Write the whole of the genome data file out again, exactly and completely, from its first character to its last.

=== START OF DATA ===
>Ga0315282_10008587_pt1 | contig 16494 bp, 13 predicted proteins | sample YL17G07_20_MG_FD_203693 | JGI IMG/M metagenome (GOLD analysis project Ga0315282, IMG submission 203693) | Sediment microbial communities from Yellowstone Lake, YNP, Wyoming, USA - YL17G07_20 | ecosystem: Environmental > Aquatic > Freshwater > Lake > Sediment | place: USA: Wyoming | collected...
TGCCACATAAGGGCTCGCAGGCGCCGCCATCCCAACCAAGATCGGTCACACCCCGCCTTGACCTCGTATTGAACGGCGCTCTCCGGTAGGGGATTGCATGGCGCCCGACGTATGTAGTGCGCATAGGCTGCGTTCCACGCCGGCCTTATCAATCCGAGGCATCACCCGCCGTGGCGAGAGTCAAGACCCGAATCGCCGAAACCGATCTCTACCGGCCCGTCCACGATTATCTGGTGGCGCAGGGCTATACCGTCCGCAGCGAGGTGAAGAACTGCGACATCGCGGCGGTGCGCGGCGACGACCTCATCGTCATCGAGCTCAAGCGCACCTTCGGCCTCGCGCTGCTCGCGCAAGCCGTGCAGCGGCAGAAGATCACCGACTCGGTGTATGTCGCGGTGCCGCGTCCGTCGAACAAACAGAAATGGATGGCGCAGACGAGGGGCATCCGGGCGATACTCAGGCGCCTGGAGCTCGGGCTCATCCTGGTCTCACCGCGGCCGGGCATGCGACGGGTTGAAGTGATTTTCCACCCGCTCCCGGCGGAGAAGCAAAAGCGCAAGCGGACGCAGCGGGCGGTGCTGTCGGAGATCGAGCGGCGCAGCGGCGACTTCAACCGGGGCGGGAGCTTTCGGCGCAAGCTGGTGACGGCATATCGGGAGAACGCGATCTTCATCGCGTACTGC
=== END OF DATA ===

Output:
>Ga0315282_10008587_pt1 | contig 16494 bp, 13 predicted proteins | sample YL17G07_20_MG_FD_203693 | JGI IMG/M metagenome (GOLD analysis project Ga0315282, IMG submission 203693) | Sediment microbial communities from Yellowstone Lake, YNP, Wyoming, USA - YL17G07_20 | ecosystem: Environmental > Aquatic > Freshwater > Lake > Sediment | place: USA: Wyoming | collected...
TGCCACATAAGGGCTCGCAGGCGCCGCCATCCCAACCAAGATCGGTCACACCCCGCCTTGACCTCGTATTGAACGGCGCTCTCCGGTAGGGGATTGCATGGCGCCCGACGTATGTAGTGCGCATAGGCTGCGTTCCACGCCGGCCTTATCAATCCGAGGCATCACCCGCCGTGGCGAGAGTCAAGACCCGAATCGCCGAAACCGATCTCTACCGGCCCGTCCACGATTATCTGGTGGCGCAGGGCTATACCGTCCGCAGCGAGGTGAAGAACTGCGACATCGCGGCGGTGCGCGGCGACGACCTCATCGTCATCGAGCTCAAGCGCACCTTCGGCCTCGCGCTGCTCGCGCAAGCCGTGCAGCGGCAGAAGATCACCGACTCGGTGTATGTCGCGGTGCCGCGTCCGTCGAACAAACAGAAATGGATGGCGCAGACGAGGGGCATCCGGGCGATACTCAGGCGCCTGGAGCTCGGGCTCATCCTGGTCTCACCGCGGCCGGGCATGCGACGGGTTGAAGTGATTTTCCACCCGCTCCCGGCGGAGAAGCAAAAGCGCAAGCGGACGCAGCGGGCGGTGCTGTCGGAGATCGAGCGGCGCAGCGGCGACTTCAACCGGGGCGGGAGCTTTCGGCGCAAGCTGGTGACGGCATATCGGGAGAACGCGATCTTCATCGCGTACTGC